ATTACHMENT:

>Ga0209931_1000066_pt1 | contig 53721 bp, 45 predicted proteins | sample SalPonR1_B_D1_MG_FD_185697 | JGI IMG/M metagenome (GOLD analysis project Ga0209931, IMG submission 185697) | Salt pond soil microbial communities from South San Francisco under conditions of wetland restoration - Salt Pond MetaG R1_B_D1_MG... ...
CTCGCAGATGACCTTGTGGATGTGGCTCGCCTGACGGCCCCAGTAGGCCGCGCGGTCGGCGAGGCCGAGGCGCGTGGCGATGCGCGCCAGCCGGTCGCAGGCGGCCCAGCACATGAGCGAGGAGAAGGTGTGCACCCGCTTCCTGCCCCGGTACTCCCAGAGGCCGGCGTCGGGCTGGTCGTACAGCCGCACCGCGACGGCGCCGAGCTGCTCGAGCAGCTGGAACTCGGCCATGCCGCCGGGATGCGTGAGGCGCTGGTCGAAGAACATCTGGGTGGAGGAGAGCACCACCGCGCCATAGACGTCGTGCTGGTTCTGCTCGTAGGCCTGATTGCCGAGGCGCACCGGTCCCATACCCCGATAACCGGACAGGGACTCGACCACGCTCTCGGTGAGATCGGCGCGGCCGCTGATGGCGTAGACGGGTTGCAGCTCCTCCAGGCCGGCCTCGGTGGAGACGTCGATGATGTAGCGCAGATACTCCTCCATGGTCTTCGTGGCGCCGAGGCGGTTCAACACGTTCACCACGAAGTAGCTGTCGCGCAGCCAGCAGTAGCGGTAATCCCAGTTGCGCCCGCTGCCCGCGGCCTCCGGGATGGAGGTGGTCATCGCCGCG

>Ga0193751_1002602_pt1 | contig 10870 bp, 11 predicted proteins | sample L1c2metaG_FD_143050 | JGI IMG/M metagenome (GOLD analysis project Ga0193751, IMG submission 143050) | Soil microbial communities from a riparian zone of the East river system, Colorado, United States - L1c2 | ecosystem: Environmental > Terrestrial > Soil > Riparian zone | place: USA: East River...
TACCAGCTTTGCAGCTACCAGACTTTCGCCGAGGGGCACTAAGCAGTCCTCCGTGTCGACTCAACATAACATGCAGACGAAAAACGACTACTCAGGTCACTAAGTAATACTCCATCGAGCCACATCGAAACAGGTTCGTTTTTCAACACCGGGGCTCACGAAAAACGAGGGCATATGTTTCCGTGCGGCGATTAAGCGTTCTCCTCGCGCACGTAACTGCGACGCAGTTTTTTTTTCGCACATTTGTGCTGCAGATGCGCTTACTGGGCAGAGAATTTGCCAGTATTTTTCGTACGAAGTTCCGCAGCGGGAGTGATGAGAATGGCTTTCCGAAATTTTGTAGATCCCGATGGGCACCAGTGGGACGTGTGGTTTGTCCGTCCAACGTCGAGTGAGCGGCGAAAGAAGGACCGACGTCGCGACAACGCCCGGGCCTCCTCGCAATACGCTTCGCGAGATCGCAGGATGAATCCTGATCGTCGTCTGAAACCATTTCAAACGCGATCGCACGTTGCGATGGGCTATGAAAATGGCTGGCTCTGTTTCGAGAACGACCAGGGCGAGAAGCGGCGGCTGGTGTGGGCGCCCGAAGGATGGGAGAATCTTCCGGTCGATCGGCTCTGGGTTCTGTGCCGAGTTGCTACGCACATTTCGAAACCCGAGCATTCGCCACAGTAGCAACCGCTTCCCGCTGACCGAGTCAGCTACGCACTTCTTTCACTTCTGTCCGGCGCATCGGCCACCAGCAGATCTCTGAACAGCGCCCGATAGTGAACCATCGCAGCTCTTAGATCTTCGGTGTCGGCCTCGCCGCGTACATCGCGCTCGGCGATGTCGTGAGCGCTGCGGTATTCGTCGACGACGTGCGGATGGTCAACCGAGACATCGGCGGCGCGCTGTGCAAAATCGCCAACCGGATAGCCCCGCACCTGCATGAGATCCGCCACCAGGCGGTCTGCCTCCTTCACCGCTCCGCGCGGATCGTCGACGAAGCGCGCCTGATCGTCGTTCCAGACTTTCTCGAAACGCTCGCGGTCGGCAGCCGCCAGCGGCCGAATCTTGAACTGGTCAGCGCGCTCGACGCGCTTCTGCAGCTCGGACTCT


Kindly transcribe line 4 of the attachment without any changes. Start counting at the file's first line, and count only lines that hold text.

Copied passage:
TACCAGCTTTGCAGCTACCAGACTTTCGCCGAGGGGCACTAAGCAGTCCTCCGTGTCGACTCAACATAACATGCAGACGAAAAACGACTACTCAGGTCACTAAGTAATACTCCATCGAGCCACATCGAAACAGGTTCGTTTTTCAACACCGGGGCTCACGAAAAACGAGGGCATATGTTTCCGTGCGGCGATTAAGCGTTCTCCTCGCGCACGTAACTGCGACGCAGTTTTTTTTTCGCACATTTGTGCTGCAGATGCGCTTACTGGGCAGAGAATTTGCCAGTATTTTTCGTACGAAGTTCCGCAGCGGGAGTGATGAGAATGGCTTTCCGAAATTTTGTAGATCCCGATGGGCACCAGTGGGACGTGTGGTTTGTCCGTCCAACGTCGAGTGAGCGGCGAAAGAAGGACCGACGTCGCGACAACGCCCGGGCCTCCTCGCAATACGCTTCGCGAGATCGCAGGATGAATCCTGATCGTCGTCTGAAACCATTTCAAACGCGATCGCACGTTGCGATGGGCTATGAAAATGGCTGGCTCTGTTTCGAGAACGACCAGGGCGAGAAGCGGCGGCTGGTGTGGGCGCCCGAAGGATGGGAGAATCTTCCGGTCGATCGGCTCTGGGTTCTGTGCCGAGTTGCTACGCACATTTCGAAACCCGAGCATTCGCCACAGTAGCAACCGCTTCCCGCTGACCGAGTCAGCTACGCACTTCTTTCACTTCTGTCCGGCGCATCGGCCACCAGCAGATCTCTGAACAGCGCCCGATAGTGAACCATCGCAGCTCTTAGATCTTCGGTGTCGGCCTCGCCGCGTACATCGCGCTCGGCGATGTCGTGAGCGCTGCGGTATTCGTCGACGACGTGCGGATGGTCAACCGAGACATCGGCGGCGCGCTGTGCAAAATCGCCAACCGGATAGCCCCGCACCTGCATGAGATCCGCCACCAGGCGGTCTGCCTCCTTCACCGCTCCGCGCGGATCGTCGACGAAGCGCGCCTGATCGTCGTTCCAGACTTTCTCGAAACGCTCGCGGTCGGCAGCCGCCAGCGGCCGAATCTTGAACTGGTCAGCGCGCTCGACGCGCTTCTGCAGCTCGGACTCT